David Lemon's first-grade teacher gave him poor marks in penmanship; she complained that he was drawing the letters instead of writing them. As a painting student in the early 1970s, David explored the relationship between word and image. Looking for a better vehicle, he took a class from lettering artist Jim Parkinson. Jim was just finishing the Rolling Stone typeface now available as Parkinson. The minute David saw the drawings, he knew he wanted to design type. David switched to design school and studied type, against his advisor's recommendation.
David did graphic design and production work at several magazines and newspapers. He learned their computer typesetting systems, and continued to study the esthetics and technology of type. When the Apple LaserWriter came out, he read about PostScript, and saw that Adobe had a calligrapher running its type department. He visited Sumner Stone, and showed his designs. Soon Sumner hired David to help Adobe turn typefaces into fonts. At Adobe, David became an expert in Type 1 font development, then multiple master fonts, and eventually had a chance to help direct the development of OpenType. As manager for the Adobe type team, David continues to work for the synergy of art and technology.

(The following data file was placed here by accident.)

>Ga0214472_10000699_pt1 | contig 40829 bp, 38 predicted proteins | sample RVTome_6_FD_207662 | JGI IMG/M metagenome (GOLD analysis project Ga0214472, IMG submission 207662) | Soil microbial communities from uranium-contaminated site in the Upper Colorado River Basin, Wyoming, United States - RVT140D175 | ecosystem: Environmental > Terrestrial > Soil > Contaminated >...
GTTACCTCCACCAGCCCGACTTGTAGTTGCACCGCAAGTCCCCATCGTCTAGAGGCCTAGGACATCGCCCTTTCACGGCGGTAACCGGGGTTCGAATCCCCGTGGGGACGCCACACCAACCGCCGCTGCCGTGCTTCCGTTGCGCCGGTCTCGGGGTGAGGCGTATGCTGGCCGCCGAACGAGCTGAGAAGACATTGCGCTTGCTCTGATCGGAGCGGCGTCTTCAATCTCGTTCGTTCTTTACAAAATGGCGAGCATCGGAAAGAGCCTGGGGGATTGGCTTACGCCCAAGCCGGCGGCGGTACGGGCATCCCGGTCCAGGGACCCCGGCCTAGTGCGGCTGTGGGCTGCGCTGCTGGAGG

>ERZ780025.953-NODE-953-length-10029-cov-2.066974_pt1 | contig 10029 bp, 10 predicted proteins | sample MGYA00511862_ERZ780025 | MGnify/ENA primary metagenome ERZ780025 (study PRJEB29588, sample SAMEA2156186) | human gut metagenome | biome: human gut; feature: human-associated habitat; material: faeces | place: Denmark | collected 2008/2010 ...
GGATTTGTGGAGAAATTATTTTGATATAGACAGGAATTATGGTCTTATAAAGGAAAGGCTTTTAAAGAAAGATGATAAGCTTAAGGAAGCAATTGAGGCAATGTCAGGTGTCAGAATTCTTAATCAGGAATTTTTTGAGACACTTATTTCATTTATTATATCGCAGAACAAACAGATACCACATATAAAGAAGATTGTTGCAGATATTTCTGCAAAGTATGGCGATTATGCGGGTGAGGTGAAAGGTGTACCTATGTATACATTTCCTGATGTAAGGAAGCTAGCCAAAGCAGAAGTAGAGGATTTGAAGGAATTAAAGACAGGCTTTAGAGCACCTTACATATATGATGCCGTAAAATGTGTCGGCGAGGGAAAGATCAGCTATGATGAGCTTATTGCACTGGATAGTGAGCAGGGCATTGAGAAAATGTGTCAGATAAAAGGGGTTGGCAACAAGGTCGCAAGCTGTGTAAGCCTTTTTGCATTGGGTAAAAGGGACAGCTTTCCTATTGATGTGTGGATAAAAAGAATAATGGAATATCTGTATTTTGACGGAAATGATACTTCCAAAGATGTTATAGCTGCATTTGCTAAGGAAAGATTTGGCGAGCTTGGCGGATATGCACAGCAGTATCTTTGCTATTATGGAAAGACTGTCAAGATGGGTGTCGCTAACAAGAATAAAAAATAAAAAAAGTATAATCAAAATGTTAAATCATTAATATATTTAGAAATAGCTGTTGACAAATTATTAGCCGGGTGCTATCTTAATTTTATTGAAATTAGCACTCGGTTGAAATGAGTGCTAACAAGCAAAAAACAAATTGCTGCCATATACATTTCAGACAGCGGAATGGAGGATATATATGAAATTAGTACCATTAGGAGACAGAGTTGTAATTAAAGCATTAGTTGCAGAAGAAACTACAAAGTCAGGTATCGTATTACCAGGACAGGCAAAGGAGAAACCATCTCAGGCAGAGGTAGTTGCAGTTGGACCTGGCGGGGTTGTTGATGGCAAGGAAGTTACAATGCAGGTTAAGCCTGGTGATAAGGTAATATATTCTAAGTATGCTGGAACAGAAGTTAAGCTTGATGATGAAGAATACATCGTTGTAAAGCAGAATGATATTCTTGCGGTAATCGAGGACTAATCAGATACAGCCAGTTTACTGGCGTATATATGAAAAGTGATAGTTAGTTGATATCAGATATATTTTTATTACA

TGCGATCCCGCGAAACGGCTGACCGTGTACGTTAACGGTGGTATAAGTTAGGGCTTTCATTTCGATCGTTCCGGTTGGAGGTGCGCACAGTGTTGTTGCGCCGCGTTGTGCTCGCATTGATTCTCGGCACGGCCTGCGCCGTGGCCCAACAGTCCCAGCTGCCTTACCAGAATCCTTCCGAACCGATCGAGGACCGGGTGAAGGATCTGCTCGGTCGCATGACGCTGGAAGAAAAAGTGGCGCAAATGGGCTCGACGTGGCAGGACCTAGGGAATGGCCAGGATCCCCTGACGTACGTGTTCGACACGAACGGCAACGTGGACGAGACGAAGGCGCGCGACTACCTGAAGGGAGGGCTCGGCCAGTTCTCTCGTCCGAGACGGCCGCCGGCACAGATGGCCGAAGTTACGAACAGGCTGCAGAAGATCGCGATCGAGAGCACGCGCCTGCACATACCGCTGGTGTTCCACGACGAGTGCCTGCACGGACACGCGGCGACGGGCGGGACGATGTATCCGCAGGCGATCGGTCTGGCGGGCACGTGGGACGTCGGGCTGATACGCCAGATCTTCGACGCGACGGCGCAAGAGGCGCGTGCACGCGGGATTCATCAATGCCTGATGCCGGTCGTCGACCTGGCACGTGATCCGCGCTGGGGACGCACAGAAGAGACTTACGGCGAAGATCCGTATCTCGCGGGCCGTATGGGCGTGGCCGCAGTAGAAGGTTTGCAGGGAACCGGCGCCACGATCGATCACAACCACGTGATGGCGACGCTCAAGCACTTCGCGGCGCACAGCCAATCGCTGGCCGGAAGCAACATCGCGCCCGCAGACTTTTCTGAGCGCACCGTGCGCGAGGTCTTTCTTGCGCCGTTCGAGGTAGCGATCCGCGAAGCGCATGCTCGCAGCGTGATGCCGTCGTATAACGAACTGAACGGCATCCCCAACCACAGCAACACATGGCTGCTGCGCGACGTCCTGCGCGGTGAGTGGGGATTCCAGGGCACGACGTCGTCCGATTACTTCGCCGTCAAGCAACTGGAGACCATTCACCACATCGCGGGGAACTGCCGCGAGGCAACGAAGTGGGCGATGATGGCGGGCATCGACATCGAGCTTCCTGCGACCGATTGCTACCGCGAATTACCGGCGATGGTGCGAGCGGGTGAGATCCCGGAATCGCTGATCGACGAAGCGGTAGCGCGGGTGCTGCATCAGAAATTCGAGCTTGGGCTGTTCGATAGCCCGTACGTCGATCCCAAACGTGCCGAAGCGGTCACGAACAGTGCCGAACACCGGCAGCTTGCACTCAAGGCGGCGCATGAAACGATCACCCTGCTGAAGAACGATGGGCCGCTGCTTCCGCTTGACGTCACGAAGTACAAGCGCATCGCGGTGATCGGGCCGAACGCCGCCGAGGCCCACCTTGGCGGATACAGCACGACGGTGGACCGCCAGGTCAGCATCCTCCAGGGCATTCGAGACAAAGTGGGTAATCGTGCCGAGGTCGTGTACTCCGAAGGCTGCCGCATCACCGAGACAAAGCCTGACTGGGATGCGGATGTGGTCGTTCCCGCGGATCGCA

[David Lemon, April 2005]